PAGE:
Throughout the history of SEO, we've heard various mantras around content. From "Content is King" to the more recent "10X Content," all have had the intent of driving site owners and enterprises to produce the best content ever for online success. "10X Content" in particular has the hefty premise that content producers should strive to create content that is ten times better than the current #1 SERP result for their topic.

This can leave many people scratching their heads and asking, "How do you define 'better'?" It's a nebulous concept, and, frankly, some content producers may look at the examples of 10X Content and be discouraged from even trying, because the target of their content isn't as exciting.

10X Better is a Subjective Measure

I don't think there's anything wrong with striving to come up with better content, but how do you measure "better?" It's heavily dependent upon your perspective. Your social media team may measure content based on how often it's shared, tweeted, re-tweeted, or liked on Facebook and LinkedIn. But 10X Content to your sales team likely means that it produces 10X leads or 10X conversions. To a user, however, really great content provides them with the answer to their question, fulfills their needs, or does whatever it was the user was needing at the time of their query at the search engine 10 times better than the competition does.

And that's where the best and most successful online enterprises focus their efforts: the marriage between getting the results they want (a purchase, a newsletter sign-up, etc.) and being the best at giving the users what they want.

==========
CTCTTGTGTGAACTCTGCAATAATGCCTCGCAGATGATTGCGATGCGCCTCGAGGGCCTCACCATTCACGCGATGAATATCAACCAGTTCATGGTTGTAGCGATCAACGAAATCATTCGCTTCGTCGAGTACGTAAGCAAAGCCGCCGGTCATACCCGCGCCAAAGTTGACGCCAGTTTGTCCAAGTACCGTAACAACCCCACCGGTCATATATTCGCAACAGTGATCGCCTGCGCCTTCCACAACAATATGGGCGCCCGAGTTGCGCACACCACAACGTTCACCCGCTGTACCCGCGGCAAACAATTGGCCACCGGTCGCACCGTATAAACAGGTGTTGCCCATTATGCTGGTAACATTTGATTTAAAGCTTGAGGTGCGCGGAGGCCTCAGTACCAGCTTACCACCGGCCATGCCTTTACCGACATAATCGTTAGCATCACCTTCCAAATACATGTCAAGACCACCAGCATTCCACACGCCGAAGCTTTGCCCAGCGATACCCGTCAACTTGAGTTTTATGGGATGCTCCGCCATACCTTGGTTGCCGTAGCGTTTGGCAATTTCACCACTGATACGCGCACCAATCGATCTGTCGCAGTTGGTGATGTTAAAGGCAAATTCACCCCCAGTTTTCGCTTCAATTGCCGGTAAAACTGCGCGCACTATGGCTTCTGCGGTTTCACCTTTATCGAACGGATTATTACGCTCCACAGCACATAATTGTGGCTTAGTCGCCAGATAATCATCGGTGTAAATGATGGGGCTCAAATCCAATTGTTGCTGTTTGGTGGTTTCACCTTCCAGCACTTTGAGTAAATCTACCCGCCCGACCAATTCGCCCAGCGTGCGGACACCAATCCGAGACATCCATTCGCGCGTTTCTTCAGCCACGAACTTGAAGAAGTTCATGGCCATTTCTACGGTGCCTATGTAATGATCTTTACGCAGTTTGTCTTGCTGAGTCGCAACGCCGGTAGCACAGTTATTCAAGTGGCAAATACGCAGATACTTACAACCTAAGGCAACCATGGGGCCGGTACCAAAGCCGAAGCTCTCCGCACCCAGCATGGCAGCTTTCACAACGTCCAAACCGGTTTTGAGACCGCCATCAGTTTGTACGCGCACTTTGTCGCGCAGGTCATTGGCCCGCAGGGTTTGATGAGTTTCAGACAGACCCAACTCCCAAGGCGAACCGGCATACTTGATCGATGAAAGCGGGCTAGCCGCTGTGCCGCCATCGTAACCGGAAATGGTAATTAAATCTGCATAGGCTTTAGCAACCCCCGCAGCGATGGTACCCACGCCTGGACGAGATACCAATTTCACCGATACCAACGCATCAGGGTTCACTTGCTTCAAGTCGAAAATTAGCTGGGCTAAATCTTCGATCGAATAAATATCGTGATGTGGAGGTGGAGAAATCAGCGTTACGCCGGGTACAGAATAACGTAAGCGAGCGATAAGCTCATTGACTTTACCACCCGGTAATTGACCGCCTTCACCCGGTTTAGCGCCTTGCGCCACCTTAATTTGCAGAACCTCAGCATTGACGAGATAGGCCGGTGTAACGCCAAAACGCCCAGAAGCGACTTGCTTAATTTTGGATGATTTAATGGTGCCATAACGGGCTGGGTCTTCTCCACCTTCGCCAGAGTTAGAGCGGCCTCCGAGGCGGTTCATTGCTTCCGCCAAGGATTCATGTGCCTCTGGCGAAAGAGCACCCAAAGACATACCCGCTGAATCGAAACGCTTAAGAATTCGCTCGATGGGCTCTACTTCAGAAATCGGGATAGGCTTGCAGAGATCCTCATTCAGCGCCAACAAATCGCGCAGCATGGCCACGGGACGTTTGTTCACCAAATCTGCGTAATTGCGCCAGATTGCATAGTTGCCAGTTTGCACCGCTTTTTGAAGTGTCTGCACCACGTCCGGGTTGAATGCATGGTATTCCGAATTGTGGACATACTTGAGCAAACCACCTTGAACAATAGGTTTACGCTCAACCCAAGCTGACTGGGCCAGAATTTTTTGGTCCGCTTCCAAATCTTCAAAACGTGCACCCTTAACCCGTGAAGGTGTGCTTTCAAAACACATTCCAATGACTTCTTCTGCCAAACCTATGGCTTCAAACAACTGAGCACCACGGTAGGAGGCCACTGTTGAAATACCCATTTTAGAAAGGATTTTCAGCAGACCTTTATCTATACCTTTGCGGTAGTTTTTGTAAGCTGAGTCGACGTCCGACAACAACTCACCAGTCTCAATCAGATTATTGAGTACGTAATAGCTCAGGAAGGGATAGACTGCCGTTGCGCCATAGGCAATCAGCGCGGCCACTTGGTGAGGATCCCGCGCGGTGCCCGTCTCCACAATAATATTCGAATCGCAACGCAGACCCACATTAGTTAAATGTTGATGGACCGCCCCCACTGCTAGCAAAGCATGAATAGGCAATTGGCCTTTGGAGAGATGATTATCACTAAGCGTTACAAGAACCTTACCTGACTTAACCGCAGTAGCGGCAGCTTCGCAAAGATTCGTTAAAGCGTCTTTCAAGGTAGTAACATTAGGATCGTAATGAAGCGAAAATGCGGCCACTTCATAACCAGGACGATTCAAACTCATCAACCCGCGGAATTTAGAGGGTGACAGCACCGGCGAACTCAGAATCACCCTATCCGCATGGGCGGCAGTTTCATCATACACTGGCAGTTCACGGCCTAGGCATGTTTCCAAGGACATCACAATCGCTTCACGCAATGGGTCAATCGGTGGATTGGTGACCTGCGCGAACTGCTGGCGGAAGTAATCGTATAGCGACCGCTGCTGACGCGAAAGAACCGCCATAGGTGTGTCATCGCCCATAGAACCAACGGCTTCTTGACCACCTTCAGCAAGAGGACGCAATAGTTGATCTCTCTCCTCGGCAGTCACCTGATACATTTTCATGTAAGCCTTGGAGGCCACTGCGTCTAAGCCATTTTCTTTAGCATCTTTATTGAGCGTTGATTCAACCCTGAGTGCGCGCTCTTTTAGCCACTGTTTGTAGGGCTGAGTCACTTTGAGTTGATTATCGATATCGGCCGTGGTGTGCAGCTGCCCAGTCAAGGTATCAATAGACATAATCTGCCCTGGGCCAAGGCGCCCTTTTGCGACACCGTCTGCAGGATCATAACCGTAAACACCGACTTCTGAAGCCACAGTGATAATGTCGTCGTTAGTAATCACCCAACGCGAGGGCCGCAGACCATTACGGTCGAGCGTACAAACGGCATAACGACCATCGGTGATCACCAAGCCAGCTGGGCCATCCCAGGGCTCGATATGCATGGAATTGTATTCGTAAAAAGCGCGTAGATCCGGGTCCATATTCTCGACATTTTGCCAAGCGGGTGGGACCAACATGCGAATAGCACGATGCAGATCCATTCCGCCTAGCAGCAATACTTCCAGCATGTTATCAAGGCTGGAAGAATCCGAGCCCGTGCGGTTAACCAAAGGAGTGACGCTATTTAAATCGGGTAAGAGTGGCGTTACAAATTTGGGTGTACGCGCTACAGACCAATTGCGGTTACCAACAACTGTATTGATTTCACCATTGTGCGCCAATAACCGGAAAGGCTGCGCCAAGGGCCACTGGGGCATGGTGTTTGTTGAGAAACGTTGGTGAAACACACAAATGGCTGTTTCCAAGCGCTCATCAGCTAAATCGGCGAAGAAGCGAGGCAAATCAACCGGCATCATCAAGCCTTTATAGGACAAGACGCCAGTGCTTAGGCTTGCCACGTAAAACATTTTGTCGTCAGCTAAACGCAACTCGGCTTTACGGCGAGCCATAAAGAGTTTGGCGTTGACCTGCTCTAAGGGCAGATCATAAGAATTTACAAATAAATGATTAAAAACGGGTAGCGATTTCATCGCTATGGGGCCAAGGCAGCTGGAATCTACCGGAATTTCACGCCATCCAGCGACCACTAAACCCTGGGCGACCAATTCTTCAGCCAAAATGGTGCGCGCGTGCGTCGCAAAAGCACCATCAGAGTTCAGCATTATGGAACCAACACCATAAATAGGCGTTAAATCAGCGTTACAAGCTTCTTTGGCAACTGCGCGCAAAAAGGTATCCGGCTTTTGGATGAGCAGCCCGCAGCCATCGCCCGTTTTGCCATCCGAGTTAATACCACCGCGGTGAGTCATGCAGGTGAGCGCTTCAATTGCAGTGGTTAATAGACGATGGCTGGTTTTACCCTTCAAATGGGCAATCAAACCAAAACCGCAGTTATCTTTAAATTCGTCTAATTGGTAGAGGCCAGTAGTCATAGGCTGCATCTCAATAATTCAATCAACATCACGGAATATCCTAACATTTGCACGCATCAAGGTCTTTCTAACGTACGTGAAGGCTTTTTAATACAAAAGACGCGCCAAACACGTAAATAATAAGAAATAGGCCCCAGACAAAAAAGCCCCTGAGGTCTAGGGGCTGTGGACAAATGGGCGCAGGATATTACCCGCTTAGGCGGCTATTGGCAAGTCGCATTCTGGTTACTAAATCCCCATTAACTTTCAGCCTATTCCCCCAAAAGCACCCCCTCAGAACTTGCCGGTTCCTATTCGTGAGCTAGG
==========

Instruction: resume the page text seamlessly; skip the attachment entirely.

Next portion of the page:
You get to this perfectly-balanced state through ongoing A/B Testing. This is the closest approach that content producers have to being scientific. It involves answering an ongoing series of questions, applying the answer, asking more questions, applying the answer, rinsing and repeating. And the list of questions can be endless:

  • Do our product pages perform better when there's a video on the page?
  • Do ALL types of products benefit from video content or only certain types of products?
  • Do our pages perform better when there is an easy-to-follow set of how-to instructions on the page?
  • Do users tend to prefer pages with long-form content?
  • How do hi-res photos impact the user experience?
  • How does voice impact the user experience? Should we be funny? Scholastic? Should we write for a 4th grade reading level, or do our users prefer industry jargon?

AB Testing Content

In short, there is no worldwide standard for what "10X Content" is. It is a measure that is unique to your industry and even your specific users. Therefore, it is up to you to continually test the various content you produce to see if you can reach that happy middle ground of users getting what they want and your business getting what it wants.

The Definition of Better Varies Culturally

Even after you have A/B tested your way into the perfect piece of content, is your work done? Not if you're a global enterprise. What works well in the United States of America may not work well in Arabic countries or in Japan or China. Simply translating what you've written on your US pages won't necessarily result in a better experience for your international audience.

In the case of Arabic sites, you might be able to simply flip your site design horizontally and format it to accommodate a right-to-left reading style in Arabic countries, such as this example from the University of Dammam.

Arabic:
University of Dammam Arabic

English:
University of Dammam English

But when you deal with the Japanese market, for example, you need to facilitate a completely different user experience. The simplicity and uncluttered approach that many U.S-based sites take may not work in Japan, where sites tend to overwhelm the senses and use a density of information unparalleled in the West.

For example, look at the different ways Rakuten displays their content for Japanese users and U.S. users.

Japanese:
Rakuten-Japan